He says: "I try to ignore the movie and food menus and get my head down as quickly as possible, often asleep before we even take off if it's a night flight. My Bose headphones are a lifesaver - brilliant for drowning out the noise of the plane and its passengers - and I'll sometimes listen to meditation podcasts to get me into a state of calm as quickly as possible."

Dan Kennedy uses flights to sleep ahead of busy location shoots with stars like Millie Mackintosh pic: instagram/dankennedyphoto

Dan Kennedy uses flights to sleep ahead of busy location shoots with stars like Millie Mackintosh

pic: instagram/dankennedyphoto

The busy photographer uses meditation podcasts and noise-cancelling headphones to get some shuteye pic: instagram/dankennedyphoto

The busy photographer uses meditation podcasts and noise-cancelling headphones to get some shuteye

pic: instagram/dankennedyphoto

7. DON'T FIGHT IT

If you're on a very short trip (and your schedule allows it) then sometimes it's not worth battling the lag and instead just going with the flow. Because there's nothing worse than lying in bed and not being able to sleep. Especially when you are in a new part of the world with so much to see and do.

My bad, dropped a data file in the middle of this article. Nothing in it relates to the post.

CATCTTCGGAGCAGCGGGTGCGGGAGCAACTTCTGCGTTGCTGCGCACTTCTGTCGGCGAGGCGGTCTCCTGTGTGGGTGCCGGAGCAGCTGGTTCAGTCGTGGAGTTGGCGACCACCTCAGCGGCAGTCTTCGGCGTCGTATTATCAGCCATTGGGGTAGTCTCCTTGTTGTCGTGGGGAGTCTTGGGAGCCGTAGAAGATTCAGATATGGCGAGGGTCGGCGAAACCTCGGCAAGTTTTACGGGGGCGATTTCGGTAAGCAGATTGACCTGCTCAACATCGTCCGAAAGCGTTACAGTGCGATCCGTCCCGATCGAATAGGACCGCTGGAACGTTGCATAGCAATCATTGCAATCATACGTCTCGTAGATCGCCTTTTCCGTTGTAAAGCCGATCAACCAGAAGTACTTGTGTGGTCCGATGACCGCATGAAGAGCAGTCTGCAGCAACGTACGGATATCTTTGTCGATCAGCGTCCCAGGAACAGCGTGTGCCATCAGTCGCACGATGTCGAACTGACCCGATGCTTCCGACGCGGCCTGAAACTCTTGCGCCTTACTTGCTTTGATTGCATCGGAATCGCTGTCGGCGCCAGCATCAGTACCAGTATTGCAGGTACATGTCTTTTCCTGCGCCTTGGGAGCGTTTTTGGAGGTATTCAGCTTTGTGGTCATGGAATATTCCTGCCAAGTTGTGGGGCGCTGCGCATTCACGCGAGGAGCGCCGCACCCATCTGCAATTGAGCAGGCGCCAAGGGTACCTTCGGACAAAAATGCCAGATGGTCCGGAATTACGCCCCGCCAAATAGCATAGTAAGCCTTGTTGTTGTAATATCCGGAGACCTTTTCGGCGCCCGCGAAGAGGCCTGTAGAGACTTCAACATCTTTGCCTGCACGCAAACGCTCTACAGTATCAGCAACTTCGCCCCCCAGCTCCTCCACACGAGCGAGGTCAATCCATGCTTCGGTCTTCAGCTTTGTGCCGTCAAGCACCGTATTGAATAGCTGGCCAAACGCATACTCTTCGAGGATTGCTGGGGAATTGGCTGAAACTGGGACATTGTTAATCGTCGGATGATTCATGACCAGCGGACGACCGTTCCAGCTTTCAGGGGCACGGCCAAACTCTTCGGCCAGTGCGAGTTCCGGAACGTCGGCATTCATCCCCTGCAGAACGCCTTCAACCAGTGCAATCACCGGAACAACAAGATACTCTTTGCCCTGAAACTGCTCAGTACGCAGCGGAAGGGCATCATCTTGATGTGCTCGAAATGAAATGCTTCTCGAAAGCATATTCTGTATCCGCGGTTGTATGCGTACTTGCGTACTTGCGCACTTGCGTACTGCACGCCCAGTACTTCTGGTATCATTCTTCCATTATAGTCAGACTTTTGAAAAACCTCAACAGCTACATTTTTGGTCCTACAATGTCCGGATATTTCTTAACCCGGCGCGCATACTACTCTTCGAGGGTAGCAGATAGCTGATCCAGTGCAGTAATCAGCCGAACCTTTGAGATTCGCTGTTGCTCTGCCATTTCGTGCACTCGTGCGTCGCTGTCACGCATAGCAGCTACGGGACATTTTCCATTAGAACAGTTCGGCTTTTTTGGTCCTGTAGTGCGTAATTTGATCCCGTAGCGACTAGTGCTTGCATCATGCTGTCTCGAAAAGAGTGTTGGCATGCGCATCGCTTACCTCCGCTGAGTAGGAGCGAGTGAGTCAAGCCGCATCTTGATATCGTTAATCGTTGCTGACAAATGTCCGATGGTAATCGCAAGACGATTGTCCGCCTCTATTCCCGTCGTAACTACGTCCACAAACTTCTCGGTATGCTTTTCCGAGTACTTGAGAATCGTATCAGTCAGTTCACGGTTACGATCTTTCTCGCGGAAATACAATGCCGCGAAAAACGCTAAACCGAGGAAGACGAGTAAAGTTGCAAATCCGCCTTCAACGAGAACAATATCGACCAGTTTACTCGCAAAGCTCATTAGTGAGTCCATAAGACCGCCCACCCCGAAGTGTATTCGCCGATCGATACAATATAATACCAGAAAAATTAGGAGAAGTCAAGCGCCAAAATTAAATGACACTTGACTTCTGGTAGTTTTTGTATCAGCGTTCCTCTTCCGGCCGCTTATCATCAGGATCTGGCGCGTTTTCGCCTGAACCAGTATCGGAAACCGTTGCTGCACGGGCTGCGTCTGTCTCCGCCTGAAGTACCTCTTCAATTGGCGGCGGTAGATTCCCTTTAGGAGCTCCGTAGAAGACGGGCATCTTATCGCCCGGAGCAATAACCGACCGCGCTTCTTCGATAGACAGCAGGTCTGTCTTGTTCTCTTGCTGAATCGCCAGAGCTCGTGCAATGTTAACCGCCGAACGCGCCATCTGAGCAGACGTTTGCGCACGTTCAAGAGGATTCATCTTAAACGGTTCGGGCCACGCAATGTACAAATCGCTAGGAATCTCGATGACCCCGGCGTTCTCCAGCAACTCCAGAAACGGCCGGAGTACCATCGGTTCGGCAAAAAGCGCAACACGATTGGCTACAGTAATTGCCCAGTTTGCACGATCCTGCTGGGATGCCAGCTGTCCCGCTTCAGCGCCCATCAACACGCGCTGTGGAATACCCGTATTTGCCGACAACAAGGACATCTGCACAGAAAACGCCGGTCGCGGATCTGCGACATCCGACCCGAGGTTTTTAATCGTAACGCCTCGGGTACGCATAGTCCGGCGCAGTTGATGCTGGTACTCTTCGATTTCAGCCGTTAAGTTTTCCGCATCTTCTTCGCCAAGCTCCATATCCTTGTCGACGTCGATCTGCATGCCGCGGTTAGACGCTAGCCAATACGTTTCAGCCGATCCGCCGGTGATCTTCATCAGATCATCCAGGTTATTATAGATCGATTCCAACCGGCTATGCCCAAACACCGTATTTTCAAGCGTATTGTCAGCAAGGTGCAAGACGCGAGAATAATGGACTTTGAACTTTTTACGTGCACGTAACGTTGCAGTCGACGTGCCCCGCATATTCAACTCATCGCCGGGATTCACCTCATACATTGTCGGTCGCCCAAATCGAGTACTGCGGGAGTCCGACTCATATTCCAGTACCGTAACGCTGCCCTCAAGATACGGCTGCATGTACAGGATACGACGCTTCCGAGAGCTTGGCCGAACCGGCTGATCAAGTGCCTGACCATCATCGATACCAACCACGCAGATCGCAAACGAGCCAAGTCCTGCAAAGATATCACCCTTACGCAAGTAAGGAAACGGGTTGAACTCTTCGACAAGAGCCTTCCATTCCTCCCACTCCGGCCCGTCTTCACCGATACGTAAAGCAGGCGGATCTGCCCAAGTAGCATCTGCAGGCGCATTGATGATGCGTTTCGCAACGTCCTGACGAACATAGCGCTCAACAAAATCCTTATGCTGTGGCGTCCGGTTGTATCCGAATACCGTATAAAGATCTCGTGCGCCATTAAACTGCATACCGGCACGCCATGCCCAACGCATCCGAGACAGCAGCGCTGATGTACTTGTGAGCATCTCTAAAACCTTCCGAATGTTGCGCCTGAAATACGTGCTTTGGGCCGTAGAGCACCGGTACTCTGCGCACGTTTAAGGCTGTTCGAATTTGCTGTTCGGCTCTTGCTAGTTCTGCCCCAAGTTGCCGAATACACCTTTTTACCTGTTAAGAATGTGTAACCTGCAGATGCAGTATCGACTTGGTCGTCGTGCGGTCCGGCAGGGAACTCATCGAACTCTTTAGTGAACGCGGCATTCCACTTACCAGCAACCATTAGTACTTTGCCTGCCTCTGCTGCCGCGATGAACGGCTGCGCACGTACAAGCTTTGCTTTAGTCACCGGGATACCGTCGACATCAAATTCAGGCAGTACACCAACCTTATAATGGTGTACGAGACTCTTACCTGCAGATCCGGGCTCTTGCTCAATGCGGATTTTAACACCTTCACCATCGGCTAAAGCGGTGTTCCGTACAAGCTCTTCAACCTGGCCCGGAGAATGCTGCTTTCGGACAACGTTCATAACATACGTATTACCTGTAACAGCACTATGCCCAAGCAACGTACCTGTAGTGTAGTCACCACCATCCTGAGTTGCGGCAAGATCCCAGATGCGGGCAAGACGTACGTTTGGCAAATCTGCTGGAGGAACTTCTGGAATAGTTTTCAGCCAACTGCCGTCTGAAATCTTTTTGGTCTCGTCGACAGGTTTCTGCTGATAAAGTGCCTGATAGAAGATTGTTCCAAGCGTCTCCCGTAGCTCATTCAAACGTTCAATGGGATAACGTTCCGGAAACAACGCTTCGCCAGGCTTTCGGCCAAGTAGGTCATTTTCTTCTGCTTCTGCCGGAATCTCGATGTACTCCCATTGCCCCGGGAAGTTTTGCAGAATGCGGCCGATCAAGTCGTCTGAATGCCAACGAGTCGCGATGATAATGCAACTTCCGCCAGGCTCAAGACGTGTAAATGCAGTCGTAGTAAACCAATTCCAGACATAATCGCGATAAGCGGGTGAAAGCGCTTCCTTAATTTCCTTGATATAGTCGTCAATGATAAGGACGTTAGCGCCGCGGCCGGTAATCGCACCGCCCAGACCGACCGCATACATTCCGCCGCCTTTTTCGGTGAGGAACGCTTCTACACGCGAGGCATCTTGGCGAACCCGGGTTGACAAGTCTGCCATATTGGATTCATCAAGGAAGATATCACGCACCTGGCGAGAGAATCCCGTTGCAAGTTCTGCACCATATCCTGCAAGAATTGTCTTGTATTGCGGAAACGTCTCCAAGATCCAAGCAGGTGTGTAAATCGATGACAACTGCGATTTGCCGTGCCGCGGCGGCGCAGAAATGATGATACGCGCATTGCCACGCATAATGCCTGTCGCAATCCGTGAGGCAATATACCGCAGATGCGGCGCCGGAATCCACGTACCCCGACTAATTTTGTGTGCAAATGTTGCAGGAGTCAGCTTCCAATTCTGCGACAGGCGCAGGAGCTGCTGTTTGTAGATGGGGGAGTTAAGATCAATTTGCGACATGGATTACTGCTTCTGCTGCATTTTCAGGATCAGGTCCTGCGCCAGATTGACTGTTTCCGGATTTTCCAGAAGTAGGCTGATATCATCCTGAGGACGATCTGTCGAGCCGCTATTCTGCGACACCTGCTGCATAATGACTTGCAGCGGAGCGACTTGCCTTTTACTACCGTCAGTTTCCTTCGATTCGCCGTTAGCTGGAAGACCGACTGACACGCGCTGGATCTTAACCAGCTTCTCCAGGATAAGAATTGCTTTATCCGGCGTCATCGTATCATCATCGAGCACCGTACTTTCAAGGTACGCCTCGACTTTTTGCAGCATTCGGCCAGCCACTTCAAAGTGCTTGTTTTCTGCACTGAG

Going east this means staying up late and hitting the night markets, getting tables at the best restaurants because you're eating after 10pm and possibly rediscovering your inner disco queen at some local hot spots. Going west this means waking up before dawn and treating yourself to two breakfasts, exploring a city as it wakes and squeezing in some fitness before everyone else arrives and spoils the fun.
 

Embracing the jet lag in Bangkok with a midnight tuk tuk ride

Embracing the jet lag in Bangkok with a midnight tuk tuk ride

Enjoying some mid-flight peace thanks to the magic Bose noise-cancelling headphones

Enjoying some mid-flight peace thanks to the magic Bose noise-cancelling headphones